An internal document prepared by the parent company at the time revealed that high levels of PFAS had been detected in the blood of employees at a chemical plant in Shizuoka City that once used a substance that had been identified as harmful among the organic fluorine compounds PFAS. Some people are more than 400 times more than the health risk index in the United States.

This internal document describes the results of blood tests conducted on 2008 employees, including those in the manufacturing department, between 2010 and 24 at a chemical plant in Shimizu-ku, Shizuoka City, operated by Mitsui DuPont Fluorochemicals, which was funded by the American chemical manufacturer DuPont.

The document was prepared by the parent company, DuPont, and at that time, the plant handled PFOA, which was a PFAS that had been pointed out as carcinogenic.

According to the document, employees were found to have 1 nanograms, a minimum of 20.3 times the index of "4 nanograms per milliliter of blood" that American academic organizations consider to be a health risk, and 69,418 nanograms, which is 5.8370 times the maximum.

This internal document was obtained by NHK from a lawyer working on a lawsuit involving PFAS in the United States, and Mitsui Chemmers Fluoroproducts, which has now taken over the operation, told NHK that it would "refrain from commenting on the documents," but at the request of DuPont, blood tests on employees were conducted at this time. PFOA" has been detected.

In addition, he explained, "No health effects have been reported, and no post-test health surveys have been conducted."

According to the company, PFOA was used at the plant in the process of manufacturing fluoropolymers from 1965 to 2013, and blood tests for employees were also conducted between 2000 and 2011 and 2013.

In the future, the company will conduct health consultations and blood tests at the company's clinic for current employees and retirees who have worked at the plant who wish to do so.

What are DuPont's materials?

The documents revealed this time were prepared by the American chemical manufacturer DuPont, which was the parent company at the time when PFOA, was used at a factory in Shimizu-ku, Shizuoka City, and shows the results of a survey on PFOA that had been conducted at the plant since around 2000.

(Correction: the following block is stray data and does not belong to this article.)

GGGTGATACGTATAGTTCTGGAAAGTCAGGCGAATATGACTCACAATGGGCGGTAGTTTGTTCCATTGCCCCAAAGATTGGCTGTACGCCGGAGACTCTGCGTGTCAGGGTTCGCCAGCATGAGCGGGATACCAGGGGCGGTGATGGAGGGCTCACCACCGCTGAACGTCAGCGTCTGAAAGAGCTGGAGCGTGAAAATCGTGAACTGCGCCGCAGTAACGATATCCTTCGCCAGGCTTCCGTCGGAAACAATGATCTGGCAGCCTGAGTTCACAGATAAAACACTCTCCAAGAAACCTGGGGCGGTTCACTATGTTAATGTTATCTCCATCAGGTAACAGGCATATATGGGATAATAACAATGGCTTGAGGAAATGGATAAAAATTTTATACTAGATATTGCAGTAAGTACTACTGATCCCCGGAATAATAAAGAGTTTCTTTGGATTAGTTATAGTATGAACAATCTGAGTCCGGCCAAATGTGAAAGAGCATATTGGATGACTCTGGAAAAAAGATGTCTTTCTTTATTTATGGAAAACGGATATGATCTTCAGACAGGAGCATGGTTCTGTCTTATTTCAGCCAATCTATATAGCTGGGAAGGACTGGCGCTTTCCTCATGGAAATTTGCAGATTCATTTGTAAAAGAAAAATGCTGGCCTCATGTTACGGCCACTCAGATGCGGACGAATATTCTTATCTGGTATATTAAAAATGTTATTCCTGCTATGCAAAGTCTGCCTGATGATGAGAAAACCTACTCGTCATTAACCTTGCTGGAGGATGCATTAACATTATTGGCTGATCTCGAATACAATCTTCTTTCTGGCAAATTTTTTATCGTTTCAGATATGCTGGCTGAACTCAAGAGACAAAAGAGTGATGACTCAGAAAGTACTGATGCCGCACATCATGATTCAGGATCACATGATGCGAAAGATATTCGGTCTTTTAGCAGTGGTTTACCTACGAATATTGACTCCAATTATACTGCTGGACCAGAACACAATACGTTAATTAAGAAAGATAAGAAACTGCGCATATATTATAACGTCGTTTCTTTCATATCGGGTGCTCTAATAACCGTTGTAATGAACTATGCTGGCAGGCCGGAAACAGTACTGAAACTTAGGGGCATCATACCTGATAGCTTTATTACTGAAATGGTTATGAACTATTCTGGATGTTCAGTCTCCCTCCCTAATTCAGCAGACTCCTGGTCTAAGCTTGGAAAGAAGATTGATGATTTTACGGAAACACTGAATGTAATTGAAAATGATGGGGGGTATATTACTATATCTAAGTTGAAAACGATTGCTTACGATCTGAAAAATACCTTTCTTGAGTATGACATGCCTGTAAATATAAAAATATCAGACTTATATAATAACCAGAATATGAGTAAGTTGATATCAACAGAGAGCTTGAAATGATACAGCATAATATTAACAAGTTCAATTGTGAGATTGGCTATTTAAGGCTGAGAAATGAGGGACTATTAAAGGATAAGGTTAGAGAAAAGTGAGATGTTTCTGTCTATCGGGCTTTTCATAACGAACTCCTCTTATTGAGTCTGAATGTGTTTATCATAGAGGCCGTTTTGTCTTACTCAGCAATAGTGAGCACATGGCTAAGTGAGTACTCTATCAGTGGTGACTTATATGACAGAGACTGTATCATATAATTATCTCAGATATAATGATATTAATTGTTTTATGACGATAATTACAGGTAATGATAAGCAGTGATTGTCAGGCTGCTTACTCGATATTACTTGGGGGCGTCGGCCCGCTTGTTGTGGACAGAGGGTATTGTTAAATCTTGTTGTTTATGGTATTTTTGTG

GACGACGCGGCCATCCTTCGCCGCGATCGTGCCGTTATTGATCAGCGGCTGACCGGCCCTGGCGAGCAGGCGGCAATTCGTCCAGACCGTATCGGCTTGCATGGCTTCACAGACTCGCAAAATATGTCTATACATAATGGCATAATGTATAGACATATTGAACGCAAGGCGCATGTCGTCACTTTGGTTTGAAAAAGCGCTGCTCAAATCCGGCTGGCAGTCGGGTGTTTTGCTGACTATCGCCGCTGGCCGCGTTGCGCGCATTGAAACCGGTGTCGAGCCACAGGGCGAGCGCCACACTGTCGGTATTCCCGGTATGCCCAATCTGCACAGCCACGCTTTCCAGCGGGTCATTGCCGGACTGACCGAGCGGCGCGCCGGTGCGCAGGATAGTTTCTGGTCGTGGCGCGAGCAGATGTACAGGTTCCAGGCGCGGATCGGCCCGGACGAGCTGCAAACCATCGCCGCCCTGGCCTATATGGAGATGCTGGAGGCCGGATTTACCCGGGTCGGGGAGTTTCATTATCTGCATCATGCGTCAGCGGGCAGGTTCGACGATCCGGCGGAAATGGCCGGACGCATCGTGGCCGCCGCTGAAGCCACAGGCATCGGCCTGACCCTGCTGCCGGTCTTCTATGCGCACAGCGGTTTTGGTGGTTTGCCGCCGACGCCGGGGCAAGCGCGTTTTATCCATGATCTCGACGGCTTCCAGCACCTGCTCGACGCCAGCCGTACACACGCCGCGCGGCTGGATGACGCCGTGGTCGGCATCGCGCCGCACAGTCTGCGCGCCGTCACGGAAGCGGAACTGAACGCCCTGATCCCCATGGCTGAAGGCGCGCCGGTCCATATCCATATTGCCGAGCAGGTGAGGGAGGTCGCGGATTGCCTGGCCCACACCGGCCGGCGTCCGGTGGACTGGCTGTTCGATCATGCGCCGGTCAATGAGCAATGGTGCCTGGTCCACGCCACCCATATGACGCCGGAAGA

It was subsequently obtained by attorney Robert Birott, representing the plaintiffs in the course of the trial against DuPont in the United States.

According to Birot, the results of blood tests on plant employees were revealed from documents submitted by DuPont to the U.S. Environmental Protection Agency in 2010.

In 2002, documents showing that PFOA had been detected in the plant and nearby groundwater were obtained directly from DuPont by Birot's team in the lawsuit.

According to Birot's book, in the United States, residents of the DuPont plant filed a lawsuit against DuPont in 1999, which led to a series of lawsuits claiming health damage, and DuPont paid a large settlement.

Birott has been involved in a number of trials, including the first one, and has advocated the dangers of PFOA, and "documents show that DuPont also communicated with the plant in Japan about this chemical concern at least as early as 1981. I had hoped that the documents obtained in the lawsuit would be sent to the U.S. Environmental Protection Agency and that they would be made public and communicated to people in Japan, but unfortunately that has not happened, and it is very frustrating that a problem that has been going on for decades is only now known to the public. Chemical releases from manufacturing plants should be thoroughly investigated."

In the past, PFOA was detected from off-site 6120,<> times the provisional target value.

Regarding the factory in Shimizu-ku, Shizuoka City, we learned from the data obtained that PFOA, which is 6120,2002 times the current provisional target value, was detected in the gutters outside the site in the past.

Internal documents obtained by NHK from Robert Birott, a lawyer representing the plaintiffs in a lawsuit against the American chemical manufacturer DuPont, describe the results of groundwater sample tests conducted at a total of 8 locations in August 10 on and near the premises of the plant in Shimizu Ward.